2010 Acura TSX V6

I still don't understand why Acura has decided to completely vacate the niche it once served so well with the Integra and later on, the RSX and TSX in favor of a half-hearted assault on mainstream luxury sedans.

As Joe Lorio noted, there's nothing overtly wrong with the TSX V-6 - it's plenty good-looking, comfortable, and pleasant to drive. Acceleration is suitably swift and nearly devoid of torque steer. The 3.5-liter V-6 is muted in normal driving, and emits a pleasing, high-tech burble when pushed. What's missing, compared to the old TSX, is that extra bit of sharpness. The TSX used to turn-in better than any front-wheel-drive car had business doing, and made you feel like you could place it exactly where you wanted to. This new car has no obvious dynamic flaws, but never does anything to grab the driver's attention.

The interior is likewise a strong, but not exemplary effort. I love the chronograph-like gauges, and the ELMS stereo is good enough to make even satellite radio sound pretty decent. But I'll never understand Acura's obtuse and, at this point, outdated navigation/radio interface. (In fact, several Hondas I've driven recently could stand updates in this area.)

The real issue comes into play when you start thinking of what else you can buy for nearly $40,000. I'd test-drive an Infiniti G37, Cadillac CTS, Audi A4 and BMW 3-series before heading over to an Acura dealer. Every one of those cars offers rear- and/or all-wheel-drive as well as a decidedly more premium image (yes, even the Cadillac). Those more interested in luxury, meanwhile, might do well to check out the Buick LaCrosse or Hyundai Genesis V-6, both of which offer similar power and feature content as the TSX for a bit less money. Whereas the TSX was once in a league of its own at around $30,000, it's now arguably out of its league.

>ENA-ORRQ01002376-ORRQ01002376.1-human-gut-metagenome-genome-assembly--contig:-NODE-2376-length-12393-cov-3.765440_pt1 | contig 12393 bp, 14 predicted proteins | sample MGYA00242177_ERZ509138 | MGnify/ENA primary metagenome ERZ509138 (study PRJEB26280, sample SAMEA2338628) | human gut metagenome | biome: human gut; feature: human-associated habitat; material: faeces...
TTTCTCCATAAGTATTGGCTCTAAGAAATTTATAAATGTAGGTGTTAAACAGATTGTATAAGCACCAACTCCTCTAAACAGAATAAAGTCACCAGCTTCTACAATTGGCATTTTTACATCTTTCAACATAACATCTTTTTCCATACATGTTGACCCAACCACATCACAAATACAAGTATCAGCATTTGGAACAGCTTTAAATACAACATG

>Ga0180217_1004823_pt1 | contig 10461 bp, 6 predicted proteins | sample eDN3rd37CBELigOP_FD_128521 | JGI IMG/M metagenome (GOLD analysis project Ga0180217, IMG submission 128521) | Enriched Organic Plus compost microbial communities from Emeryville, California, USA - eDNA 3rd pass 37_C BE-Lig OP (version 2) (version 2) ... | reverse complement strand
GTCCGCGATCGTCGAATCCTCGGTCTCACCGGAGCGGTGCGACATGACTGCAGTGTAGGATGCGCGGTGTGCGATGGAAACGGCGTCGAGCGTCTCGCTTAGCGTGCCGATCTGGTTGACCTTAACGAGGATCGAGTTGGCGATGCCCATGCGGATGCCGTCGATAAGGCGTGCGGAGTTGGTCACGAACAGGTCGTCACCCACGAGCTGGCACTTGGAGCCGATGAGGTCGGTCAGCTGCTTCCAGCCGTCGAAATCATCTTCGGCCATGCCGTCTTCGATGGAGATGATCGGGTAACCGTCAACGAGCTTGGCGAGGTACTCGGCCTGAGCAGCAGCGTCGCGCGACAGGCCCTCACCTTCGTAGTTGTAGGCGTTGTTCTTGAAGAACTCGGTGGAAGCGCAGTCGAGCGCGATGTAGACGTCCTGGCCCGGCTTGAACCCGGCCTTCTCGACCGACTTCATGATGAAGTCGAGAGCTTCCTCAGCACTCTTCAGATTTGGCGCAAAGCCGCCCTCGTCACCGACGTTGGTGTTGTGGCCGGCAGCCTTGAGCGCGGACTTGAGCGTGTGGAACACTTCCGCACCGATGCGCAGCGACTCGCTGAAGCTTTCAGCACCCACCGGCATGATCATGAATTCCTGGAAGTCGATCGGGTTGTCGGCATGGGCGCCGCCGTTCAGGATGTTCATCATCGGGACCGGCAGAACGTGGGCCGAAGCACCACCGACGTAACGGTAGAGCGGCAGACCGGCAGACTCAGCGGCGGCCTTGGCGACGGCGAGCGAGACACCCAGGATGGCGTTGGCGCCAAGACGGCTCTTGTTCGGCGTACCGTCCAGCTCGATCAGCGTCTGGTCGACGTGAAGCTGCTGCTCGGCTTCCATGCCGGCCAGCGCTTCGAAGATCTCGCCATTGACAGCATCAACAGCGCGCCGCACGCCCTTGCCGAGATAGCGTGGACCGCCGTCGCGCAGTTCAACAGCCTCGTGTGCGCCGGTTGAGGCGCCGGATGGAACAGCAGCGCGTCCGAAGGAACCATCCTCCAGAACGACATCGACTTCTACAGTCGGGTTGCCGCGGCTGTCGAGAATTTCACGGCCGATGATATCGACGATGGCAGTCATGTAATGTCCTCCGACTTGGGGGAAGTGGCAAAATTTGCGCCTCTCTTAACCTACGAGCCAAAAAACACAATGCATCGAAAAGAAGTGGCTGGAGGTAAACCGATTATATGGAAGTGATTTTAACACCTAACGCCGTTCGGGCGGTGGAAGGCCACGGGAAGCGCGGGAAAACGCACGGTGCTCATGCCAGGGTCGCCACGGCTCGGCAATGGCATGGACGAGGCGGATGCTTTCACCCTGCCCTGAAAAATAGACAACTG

If Acura really wants to play with the big boys, it will at the very least need to give the TSX all-wheel drive. Of course, at that point, there really would be nothing left for the TL to call its own. Meanwhile, as Joe Lorio noted, the market again seems ripe for exactly the sort of reasonably priced, fun, and small luxury cars that Acura used to build.

David Zenlea, Assistant Editor

New Car Research

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